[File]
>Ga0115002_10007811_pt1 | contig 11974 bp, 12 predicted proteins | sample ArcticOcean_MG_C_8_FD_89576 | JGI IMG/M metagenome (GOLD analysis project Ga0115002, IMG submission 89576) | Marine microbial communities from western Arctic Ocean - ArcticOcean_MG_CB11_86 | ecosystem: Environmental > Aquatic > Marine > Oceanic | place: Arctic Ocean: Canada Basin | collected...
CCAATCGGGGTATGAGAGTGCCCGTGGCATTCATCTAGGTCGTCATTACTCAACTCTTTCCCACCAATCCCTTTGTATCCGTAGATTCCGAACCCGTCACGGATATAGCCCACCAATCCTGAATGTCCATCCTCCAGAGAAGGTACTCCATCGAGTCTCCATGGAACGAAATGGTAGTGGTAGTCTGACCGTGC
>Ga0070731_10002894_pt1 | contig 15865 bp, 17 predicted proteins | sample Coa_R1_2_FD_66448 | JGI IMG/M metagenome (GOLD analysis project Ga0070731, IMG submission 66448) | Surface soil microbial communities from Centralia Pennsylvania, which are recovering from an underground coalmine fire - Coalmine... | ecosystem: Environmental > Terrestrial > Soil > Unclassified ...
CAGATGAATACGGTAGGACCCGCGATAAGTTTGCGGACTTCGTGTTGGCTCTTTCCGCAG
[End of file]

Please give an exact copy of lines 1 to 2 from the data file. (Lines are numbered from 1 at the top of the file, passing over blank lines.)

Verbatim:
>Ga0115002_10007811_pt1 | contig 11974 bp, 12 predicted proteins | sample ArcticOcean_MG_C_8_FD_89576 | JGI IMG/M metagenome (GOLD analysis project Ga0115002, IMG submission 89576) | Marine microbial communities from western Arctic Ocean - ArcticOcean_MG_CB11_86 | ecosystem: Environmental > Aquatic > Marine > Oceanic | place: Arctic Ocean: Canada Basin | collected...
CCAATCGGGGTATGAGAGTGCCCGTGGCATTCATCTAGGTCGTCATTACTCAACTCTTTCCCACCAATCCCTTTGTATCCGTAGATTCCGAACCCGTCACGGATATAGCCCACCAATCCTGAATGTCCATCCTCCAGAGAAGGTACTCCATCGAGTCTCCATGGAACGAAATGGTAGTGGTAGTCTGACCGTGC